The Best of Gene Wolfe: A Definitive Retrospective of His Finest Short Fiction
by Gene Wolfe
Review by Andrew Brooks
Tor Books Hardcover ISBN/ITEM#: 9780765321350
Date: 17 March 2009 List Price $27.95 Amazon US / Amazon UK / Show Official Info /
I've a confession to make. I've never read anything that Gene Wolfe has written until opening his latest, The Best of Gene Wolfe: A Definitive Retrospective Of His Finest Short Fiction. I've got a lot of catching up to do. This guy can write, and this collection of over thirty of his short stories is wonderful.
There are all kinds of stories in this collection, from adventure to meta-fiction to SF noir. Since a review covering all of the shorts presented here would be far too long, I've opted to discuss a few of my favorites, starting with the first story "The Island of Doctor Death and Other Stories". It's a story of a boy discovering just how comforting stories can be when reality has you down. But when the characters from the pulp action book he's reading show up in reality, the reader must separate fantasy from reality. Or must they? The story takes a fantastical look into how escaping into fiction can be both comforting and bitter. This story, the first Gene Wolfe story I've ever read, blends real life and the mystical into one of the most haunting shorts I've ever come across. Not since Joe Hill's "Pop Art" has a story moved me on so many levels. One of the best in a book filled with great stories.
Another of my favorites is "The Death of Dr. Island". Here, the protagonist finds himself on an island that speaks. The waves talk to him, the trees and the animals. But this island exists in space, and is, as we discover through reading, a hospital of sorts. On this rehabilitation center the boy runs into a young man and girl, both of whom have parts to play in each others treatment, as well as the boy's. The fun in this tale, in a lot of the stories Wolfe writes, is the way in which the big picture slowly comes in to focus. I've never encountered another writer who has the ability to pull you deeper into a story the way Wolfe does, feeding you tiny bite after tiny bite, until revealing all near the end. This story's ending is one I don't think many will see coming, and I felt disappointed when that end came. I didn't want it to, wanted instead to read a novel's length about the boy and that island in space.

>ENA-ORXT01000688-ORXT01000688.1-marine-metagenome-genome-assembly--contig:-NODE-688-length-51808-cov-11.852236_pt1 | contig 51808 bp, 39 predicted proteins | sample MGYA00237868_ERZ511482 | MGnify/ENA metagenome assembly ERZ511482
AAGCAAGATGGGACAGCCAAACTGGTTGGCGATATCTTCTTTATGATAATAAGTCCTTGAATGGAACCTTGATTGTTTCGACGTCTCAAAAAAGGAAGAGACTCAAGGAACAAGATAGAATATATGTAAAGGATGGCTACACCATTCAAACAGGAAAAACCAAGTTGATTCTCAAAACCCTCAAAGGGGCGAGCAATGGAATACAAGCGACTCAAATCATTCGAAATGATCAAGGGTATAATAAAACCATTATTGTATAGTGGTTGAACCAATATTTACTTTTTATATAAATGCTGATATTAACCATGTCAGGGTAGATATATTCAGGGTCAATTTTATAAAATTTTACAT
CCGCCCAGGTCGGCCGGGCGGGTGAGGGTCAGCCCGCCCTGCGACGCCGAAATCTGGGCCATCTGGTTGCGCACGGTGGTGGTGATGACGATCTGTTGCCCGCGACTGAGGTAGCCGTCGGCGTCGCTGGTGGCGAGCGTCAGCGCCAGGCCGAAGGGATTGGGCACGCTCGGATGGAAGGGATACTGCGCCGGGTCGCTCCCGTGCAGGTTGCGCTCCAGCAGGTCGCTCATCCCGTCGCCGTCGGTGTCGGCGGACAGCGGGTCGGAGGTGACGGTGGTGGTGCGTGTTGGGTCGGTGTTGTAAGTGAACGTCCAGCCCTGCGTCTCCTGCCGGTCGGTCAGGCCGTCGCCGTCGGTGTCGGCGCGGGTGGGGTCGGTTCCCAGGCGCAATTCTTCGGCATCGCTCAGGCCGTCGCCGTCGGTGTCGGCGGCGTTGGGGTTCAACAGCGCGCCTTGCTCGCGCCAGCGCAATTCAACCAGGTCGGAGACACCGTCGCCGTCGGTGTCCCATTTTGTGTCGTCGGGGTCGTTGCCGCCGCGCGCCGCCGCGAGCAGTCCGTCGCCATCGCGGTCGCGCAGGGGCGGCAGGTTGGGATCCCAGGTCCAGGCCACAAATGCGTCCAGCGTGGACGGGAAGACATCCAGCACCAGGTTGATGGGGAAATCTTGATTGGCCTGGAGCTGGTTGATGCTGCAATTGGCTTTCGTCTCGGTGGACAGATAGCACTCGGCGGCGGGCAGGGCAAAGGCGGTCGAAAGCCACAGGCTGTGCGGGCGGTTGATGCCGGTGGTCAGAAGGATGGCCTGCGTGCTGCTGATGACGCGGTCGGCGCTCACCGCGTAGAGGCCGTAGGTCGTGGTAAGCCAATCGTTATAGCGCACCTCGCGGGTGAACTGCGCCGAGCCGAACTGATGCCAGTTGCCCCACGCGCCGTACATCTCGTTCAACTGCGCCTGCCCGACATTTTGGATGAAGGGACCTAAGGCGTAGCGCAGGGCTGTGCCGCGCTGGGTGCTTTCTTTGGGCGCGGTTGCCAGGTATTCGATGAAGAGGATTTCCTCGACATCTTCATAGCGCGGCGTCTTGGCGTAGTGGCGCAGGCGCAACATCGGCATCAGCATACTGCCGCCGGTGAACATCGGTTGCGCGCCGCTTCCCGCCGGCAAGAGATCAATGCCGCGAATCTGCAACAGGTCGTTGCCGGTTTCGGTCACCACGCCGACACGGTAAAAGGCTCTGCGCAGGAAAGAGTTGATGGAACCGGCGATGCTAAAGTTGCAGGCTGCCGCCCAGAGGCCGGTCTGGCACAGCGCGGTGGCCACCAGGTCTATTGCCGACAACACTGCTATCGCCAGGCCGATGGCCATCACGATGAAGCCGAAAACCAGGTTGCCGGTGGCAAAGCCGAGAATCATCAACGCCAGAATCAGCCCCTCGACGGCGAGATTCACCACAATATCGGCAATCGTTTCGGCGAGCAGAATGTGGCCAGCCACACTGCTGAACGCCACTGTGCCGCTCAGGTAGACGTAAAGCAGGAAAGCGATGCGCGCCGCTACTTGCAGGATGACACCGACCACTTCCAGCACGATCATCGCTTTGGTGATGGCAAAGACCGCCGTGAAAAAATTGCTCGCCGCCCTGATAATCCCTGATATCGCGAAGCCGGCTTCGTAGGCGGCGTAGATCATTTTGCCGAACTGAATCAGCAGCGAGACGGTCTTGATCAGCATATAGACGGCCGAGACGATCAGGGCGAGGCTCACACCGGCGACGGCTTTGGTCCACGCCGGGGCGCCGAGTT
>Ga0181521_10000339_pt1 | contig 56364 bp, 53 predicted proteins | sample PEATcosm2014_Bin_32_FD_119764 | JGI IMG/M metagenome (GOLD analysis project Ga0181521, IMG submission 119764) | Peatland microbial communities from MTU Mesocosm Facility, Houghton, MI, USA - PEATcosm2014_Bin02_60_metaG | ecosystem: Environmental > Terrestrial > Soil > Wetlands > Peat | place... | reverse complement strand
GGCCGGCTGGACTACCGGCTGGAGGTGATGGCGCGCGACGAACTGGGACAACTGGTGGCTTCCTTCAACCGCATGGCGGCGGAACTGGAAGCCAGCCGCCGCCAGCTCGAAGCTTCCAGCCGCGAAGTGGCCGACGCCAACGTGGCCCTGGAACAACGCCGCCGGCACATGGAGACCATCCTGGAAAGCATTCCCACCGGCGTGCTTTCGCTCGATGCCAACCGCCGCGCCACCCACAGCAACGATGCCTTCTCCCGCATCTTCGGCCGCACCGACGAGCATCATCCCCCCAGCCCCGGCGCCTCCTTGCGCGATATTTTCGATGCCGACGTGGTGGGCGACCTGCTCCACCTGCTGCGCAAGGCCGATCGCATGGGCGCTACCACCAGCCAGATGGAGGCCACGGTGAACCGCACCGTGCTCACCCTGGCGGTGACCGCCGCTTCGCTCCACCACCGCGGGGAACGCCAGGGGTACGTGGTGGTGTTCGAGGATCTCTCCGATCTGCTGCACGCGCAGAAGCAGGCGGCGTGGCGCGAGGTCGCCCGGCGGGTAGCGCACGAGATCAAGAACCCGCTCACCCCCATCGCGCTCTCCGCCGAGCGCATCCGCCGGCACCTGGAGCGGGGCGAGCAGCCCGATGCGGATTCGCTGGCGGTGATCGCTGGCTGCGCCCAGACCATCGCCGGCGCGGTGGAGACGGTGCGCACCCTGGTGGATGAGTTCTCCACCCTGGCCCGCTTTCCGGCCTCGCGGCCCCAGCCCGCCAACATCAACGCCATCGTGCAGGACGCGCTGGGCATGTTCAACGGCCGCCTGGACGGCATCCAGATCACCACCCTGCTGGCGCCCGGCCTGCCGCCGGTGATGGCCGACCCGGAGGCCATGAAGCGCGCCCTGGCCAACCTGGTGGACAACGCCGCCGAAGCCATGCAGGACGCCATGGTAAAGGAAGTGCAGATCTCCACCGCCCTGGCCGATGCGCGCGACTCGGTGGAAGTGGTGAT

One of the shorter stories, "The Recording", is more a recollection than anything else. In the story, a man remembers the day his uncle Bill took him into town and the record he buys on their trip. His uncle, a man not in the best of shape, dies while the boy is in the store. The narrator never listens to the record, for fear that it won't be the band on the cover, but his uncle's voice accusing him of not getting help. It's not a particularly scary story, but I found it enjoyable nonetheless.
The story "Forlesen" was my favorite of the bunch, although it's one of the bleakest stories I've ever read. A man wakes up in a home he hardly remembers, to find a wife he kind of recognizes, to enter a world as familiar as it is foreign. Though the story has a dream like quality, anybody who has ever toiled for any considerable length in the cubicle world will find it fascinating. And maybe a bit depressing. But Wolfe captures something very close to poetic here, the struggle of modern man. It's every bit as beautiful as it is horrifying, and the sense of how futile the man's existence is, is palpable. I loved every bit of it.
There are so many really strong stories in the collection that anyone who loves reading, much less whether they usually enjoy speculative fiction or not, would be crazy not to check it out. Highly recommended.